"We then took a short 30 minute break in the JCR to deal with technical difficulties and to allow everyone to socialize. However, the Bar manager then told us that we needed to leave, saying that because the Bar is a business we could not leave it empty, and that other students were complaining that “the performers in the first half weren’t good and people said they didn’t like it so were leaving”.

In a statement to TCS, performer Hasan Al-Habid said: "I’d like to applaud Teddy and Sara for their dignified handling of the very difficult and unfair circumstances they were put in. The actions of Robinson bar were belittling, extremely disrespectful and totally unwarranted. It’s really sad and sobering that an event that was intended to give BME students a voice and celebrate their diverse talents turned into a cruel reminder of why such nights are still so vitally important."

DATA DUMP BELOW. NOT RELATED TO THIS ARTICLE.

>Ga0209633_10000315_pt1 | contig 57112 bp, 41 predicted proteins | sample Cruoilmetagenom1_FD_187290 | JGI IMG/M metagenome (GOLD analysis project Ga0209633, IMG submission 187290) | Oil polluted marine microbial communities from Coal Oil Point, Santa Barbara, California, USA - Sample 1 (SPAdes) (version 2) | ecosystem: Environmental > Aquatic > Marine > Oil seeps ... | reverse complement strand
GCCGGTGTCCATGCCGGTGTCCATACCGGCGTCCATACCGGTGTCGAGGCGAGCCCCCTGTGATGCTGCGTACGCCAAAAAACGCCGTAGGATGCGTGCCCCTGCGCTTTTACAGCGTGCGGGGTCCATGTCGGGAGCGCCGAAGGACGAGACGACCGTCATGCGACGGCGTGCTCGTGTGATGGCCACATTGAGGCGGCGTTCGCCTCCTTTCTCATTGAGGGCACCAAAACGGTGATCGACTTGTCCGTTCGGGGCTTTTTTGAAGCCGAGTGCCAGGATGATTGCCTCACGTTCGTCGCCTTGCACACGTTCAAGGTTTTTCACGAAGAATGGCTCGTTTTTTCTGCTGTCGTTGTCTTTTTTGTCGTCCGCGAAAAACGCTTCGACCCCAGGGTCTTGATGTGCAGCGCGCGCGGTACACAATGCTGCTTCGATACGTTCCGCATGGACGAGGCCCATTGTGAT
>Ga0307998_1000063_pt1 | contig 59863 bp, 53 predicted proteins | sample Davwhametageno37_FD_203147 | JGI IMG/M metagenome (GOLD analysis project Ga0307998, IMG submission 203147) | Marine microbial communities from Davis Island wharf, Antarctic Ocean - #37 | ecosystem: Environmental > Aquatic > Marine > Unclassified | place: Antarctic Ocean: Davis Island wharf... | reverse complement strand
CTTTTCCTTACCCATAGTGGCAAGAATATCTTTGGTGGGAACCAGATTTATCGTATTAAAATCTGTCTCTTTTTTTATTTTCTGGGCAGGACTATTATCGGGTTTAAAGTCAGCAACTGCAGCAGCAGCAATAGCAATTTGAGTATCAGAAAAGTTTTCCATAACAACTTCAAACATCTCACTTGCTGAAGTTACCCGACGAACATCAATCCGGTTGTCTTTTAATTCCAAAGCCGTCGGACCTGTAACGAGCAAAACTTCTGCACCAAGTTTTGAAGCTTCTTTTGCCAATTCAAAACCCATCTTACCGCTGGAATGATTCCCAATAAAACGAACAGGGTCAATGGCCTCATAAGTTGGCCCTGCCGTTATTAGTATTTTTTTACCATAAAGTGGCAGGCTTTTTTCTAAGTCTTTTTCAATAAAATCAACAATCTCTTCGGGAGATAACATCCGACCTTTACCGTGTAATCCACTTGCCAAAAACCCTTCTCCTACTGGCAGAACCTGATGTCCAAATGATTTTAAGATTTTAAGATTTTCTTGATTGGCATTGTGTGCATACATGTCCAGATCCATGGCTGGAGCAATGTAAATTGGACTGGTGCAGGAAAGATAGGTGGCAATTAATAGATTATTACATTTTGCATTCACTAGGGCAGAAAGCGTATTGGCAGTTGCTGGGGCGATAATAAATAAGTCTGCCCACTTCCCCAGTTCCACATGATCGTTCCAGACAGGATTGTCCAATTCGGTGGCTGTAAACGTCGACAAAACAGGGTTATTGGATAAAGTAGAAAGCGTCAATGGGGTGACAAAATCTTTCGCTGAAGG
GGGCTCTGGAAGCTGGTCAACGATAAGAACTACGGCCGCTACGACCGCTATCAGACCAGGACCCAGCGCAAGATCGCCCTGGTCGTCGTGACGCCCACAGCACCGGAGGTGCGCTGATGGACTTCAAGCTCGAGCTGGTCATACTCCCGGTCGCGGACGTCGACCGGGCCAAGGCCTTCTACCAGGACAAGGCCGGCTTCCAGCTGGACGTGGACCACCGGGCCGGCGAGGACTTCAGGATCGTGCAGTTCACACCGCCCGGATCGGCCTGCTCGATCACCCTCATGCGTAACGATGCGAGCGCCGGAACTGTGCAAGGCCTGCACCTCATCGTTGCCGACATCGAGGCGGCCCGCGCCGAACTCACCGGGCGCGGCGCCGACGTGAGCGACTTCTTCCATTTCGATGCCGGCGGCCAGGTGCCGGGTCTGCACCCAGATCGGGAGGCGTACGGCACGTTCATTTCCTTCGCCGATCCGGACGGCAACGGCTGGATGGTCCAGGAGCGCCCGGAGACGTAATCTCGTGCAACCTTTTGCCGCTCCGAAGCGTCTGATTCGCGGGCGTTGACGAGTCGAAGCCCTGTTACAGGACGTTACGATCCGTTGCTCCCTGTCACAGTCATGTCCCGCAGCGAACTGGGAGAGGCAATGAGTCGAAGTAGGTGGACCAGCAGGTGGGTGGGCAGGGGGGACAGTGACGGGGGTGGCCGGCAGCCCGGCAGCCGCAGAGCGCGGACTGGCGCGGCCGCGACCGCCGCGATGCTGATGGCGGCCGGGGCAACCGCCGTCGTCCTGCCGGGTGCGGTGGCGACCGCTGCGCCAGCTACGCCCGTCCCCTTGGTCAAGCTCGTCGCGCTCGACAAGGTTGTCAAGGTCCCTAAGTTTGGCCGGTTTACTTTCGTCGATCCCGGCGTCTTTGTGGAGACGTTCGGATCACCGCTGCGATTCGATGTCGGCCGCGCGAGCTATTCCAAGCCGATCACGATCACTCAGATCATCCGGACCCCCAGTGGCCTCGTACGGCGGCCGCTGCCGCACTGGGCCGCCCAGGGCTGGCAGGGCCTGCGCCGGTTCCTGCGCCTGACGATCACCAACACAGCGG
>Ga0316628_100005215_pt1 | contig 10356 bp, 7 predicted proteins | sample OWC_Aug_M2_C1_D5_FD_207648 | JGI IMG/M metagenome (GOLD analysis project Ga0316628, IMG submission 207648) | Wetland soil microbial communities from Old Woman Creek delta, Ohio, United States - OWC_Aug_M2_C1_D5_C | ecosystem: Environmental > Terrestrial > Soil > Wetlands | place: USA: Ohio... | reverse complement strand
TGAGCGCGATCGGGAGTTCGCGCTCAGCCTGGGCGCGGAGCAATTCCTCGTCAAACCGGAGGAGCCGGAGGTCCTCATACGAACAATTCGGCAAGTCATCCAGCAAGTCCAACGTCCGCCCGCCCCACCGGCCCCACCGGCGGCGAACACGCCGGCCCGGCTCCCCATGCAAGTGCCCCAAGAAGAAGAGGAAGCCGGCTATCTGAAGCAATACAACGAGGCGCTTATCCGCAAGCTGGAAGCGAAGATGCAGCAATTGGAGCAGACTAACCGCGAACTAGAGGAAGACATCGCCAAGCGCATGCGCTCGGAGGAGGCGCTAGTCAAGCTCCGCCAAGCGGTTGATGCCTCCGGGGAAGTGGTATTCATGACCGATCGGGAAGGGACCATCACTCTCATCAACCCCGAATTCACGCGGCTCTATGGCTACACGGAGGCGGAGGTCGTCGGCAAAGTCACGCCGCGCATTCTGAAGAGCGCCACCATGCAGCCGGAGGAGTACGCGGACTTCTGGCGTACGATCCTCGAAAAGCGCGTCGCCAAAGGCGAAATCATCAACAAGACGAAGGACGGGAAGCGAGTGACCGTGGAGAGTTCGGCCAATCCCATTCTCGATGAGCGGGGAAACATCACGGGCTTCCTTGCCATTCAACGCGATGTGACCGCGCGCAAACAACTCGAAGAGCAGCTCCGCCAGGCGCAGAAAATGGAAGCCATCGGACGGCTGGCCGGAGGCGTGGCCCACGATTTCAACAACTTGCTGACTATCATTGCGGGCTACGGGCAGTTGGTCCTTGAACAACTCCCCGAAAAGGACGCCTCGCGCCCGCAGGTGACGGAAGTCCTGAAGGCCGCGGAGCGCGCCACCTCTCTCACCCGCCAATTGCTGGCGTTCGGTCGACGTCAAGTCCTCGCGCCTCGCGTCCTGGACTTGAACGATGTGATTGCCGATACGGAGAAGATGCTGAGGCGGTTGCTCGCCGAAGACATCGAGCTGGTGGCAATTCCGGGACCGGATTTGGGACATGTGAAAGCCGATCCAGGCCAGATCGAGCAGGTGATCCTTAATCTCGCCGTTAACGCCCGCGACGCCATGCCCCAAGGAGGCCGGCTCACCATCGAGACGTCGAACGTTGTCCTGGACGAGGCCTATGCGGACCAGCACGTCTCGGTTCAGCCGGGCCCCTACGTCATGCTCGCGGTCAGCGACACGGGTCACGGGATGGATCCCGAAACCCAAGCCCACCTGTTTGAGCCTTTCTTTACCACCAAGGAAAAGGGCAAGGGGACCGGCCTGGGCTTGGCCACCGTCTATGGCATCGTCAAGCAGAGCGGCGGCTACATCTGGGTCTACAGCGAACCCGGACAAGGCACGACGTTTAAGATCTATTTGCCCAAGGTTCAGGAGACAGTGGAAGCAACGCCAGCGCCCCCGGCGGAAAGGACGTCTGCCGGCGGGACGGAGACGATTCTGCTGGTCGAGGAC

Kritarth Jha, another performer, said to TCS: "As a performer, it just seemed like a difficult crowd, which is an occupational hazard. However I performed just before a break, after which the show never resumed, which was suspicious, but being very new to both the comedy scene and the organisers, I attributed it to unknown unknowns and thought nothing of it. However, after learning of what happened today; it's very disheartening. But you know, onwards and upwards."

Though the Bar manager offered to reschedule the event, the organisers argued this was "completely disrespectful to the BME performers who had gathered the courage to perform and shed light on meaningful issues in front of an audience for that night...Some white students took offence at the stand-up comedies, and the Bar Manager found these complaints legitimate and so used the break as an excuse to kick us out."